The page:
Cyberthefts from 401(k) plans are always distressing, but when they occur in smaller plans, the loss can be especially painful.
Take Michael Francis' $100 million plan sponsor client. Earlier this year, a cyberthief posing as one of the plan's participants managed to trick the company and the record keeper into sending him $35,000.
"Incurring a $35,000 unexpected cost would not be within this organization's budget for retirement plan incidentals," said Mr. Francis, president and chief investment officer of Francis Investment Counsel LLC, a registered investment adviser in Brookfield, Wis.
The client, whose name Mr. Francis declined to disclose, was one of several small and midsize plan sponsors that have been recent victims of cybercriminals or targets of attempted attacks, he said.
"We started hearing story after story after story," Mr. Francis said. "We spent most of the first quarter having lengthy conversations with all our clients about the sharp increase in attempted cyberthefts from 401(k) plans," he said.
Cybersecurity threats impact plans of all sizes, but smaller plans face even bigger challenges given their lack of resources. Unlike large employers, small companies can't afford to hire a chief security officer or have staff dedicated to cybersecurity issues. As a result, many small and midsize employers are relying more on their retirement plan advisers for guidance, according to industry observers.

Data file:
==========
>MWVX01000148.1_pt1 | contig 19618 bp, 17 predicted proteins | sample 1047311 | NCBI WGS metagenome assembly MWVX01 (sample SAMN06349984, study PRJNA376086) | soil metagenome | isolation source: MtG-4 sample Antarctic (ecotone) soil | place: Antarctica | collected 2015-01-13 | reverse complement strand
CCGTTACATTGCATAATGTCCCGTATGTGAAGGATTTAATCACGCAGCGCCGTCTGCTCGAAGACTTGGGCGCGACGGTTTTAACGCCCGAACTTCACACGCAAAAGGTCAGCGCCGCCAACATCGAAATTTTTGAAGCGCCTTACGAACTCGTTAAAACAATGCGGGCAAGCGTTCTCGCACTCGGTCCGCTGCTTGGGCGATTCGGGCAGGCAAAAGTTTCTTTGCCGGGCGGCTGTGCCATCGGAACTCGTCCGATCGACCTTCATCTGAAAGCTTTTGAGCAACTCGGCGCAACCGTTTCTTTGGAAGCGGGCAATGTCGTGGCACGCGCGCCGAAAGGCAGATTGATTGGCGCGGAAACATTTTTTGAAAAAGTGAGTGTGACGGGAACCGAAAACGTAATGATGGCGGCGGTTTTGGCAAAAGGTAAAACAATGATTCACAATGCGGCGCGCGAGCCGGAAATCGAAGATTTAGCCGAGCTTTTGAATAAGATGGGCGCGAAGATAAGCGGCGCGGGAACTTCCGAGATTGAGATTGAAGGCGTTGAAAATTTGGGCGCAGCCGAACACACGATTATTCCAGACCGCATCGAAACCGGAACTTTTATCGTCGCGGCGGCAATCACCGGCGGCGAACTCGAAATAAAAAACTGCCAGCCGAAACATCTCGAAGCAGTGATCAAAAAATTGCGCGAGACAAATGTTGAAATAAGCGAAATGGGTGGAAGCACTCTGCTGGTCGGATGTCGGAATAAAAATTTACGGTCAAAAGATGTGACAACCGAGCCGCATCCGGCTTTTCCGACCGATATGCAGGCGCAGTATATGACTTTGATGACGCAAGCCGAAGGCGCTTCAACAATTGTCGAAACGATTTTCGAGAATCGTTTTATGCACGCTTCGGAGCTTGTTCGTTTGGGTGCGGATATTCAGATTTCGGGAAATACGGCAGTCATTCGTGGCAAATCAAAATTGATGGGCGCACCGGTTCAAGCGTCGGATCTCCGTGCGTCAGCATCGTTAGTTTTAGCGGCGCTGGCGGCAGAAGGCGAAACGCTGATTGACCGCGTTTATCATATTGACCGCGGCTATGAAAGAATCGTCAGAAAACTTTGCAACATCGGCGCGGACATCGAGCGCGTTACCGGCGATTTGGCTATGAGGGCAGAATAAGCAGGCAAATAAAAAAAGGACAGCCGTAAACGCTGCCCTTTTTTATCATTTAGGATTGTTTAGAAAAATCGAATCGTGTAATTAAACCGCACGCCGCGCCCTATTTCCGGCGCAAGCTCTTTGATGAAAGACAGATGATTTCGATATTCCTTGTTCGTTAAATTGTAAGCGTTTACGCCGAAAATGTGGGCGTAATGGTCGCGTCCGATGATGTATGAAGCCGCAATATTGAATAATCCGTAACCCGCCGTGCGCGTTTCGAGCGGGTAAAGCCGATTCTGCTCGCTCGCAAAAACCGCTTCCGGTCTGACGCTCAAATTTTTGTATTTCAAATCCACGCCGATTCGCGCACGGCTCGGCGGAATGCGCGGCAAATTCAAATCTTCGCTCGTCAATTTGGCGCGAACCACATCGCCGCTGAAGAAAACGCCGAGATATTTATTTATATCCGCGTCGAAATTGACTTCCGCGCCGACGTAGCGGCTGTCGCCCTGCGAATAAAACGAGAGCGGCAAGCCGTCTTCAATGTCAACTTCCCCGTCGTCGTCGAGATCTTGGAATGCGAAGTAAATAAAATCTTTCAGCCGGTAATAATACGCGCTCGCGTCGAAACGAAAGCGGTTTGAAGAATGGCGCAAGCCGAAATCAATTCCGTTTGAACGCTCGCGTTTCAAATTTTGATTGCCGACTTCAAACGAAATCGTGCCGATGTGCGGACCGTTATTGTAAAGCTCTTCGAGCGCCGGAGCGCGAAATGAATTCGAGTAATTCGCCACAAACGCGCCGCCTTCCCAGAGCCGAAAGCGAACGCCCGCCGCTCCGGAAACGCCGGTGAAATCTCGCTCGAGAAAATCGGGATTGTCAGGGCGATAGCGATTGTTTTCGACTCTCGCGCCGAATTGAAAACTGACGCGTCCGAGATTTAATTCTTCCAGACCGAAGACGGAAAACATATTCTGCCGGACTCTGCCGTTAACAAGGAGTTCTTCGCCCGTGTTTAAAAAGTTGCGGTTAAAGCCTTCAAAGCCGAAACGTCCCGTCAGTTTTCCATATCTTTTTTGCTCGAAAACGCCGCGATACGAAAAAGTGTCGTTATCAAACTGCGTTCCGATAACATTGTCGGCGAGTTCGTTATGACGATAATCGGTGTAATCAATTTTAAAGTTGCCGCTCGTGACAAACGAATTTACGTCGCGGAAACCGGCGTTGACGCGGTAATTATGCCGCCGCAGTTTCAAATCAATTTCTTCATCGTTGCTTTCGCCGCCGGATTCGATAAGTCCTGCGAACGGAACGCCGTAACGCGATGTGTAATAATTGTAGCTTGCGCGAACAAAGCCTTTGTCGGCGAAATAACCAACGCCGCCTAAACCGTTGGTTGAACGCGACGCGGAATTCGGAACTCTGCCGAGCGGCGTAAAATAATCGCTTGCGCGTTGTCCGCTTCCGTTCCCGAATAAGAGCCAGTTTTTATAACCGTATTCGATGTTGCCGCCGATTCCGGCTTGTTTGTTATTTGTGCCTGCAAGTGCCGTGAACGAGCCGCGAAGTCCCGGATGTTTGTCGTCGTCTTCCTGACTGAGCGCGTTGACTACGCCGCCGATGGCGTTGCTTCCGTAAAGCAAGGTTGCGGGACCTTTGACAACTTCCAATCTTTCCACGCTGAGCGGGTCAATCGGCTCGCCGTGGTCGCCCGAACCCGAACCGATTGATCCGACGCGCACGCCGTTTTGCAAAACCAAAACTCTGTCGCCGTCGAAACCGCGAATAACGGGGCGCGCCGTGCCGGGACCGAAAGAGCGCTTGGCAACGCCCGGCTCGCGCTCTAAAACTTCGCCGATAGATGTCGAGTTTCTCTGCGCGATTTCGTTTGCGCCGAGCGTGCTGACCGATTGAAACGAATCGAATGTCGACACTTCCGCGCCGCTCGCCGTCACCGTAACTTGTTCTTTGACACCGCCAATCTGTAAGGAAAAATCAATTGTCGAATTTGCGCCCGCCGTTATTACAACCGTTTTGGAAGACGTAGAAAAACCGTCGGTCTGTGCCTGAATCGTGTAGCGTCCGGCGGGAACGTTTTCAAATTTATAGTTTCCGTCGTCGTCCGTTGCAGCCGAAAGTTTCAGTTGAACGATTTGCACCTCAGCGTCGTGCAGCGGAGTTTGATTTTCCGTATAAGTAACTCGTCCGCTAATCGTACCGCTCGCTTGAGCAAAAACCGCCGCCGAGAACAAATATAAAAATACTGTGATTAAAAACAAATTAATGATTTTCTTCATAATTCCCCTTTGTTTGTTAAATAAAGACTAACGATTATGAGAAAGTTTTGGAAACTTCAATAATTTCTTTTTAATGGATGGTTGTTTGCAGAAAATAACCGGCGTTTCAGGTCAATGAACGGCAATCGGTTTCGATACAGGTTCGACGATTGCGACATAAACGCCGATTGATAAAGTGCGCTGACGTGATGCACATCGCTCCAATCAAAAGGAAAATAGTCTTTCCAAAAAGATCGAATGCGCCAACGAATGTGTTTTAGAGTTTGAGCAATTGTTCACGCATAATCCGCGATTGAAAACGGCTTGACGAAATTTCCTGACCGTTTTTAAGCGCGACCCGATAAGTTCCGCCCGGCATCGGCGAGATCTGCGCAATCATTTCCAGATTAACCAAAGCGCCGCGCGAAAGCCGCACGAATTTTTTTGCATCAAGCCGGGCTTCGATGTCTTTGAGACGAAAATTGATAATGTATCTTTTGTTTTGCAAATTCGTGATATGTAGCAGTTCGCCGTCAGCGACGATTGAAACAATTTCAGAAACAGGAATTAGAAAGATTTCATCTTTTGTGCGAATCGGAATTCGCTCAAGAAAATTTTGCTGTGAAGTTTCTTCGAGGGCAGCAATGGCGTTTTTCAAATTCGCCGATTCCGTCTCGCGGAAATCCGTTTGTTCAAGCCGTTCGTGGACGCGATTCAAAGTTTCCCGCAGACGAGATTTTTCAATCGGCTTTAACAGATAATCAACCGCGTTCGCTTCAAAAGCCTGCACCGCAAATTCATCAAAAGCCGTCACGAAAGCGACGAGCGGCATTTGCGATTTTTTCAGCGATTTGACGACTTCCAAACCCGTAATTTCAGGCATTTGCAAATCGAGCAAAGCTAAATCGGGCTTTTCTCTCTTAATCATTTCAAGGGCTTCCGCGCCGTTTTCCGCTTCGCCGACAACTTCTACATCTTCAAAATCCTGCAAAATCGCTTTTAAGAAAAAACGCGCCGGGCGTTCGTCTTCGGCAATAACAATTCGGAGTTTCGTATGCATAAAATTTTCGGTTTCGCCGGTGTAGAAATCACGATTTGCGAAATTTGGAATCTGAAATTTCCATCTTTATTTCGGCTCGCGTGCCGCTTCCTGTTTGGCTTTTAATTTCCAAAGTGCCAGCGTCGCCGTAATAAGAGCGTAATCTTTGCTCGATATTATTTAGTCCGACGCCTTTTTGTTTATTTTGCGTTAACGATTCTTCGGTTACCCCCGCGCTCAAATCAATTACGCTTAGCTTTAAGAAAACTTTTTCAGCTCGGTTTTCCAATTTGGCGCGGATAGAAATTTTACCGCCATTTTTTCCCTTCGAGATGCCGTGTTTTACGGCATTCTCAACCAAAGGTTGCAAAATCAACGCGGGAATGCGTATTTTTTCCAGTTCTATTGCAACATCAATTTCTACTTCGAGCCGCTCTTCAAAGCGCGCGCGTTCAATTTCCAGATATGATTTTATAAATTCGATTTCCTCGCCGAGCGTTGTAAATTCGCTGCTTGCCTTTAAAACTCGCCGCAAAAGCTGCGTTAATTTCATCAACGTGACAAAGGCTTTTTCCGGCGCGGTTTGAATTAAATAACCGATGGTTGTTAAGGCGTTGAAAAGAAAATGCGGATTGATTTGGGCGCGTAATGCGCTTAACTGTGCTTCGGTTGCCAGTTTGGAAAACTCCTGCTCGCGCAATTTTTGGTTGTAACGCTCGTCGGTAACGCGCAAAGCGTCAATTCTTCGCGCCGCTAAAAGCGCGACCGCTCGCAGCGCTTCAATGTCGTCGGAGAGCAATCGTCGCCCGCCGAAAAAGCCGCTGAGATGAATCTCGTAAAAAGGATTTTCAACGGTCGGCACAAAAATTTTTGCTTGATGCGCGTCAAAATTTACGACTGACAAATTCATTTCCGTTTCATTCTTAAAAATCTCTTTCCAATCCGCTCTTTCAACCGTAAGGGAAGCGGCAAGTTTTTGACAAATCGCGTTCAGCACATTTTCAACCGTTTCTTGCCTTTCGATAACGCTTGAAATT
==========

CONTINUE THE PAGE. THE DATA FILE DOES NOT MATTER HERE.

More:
"Small- and medium-size employers don't have anyone to turn to in their organization, so they're more dependent on help from other sources," said Tim Rouse, Simsbury, Conn.-based executive director of the Spark Institute Inc., a retirement industry trade association.
The challenge is especially acute for advisers who work with plan sponsors part time, according to Mr. Francis. Advisers serving the small plan market are more likely not to be 100% focused on defined contribution plans, concentrating instead on wealth management business, he said.
"It's really hard to keep on top of all this stuff because there's so many other things that they're worried about," Mr. Francis said.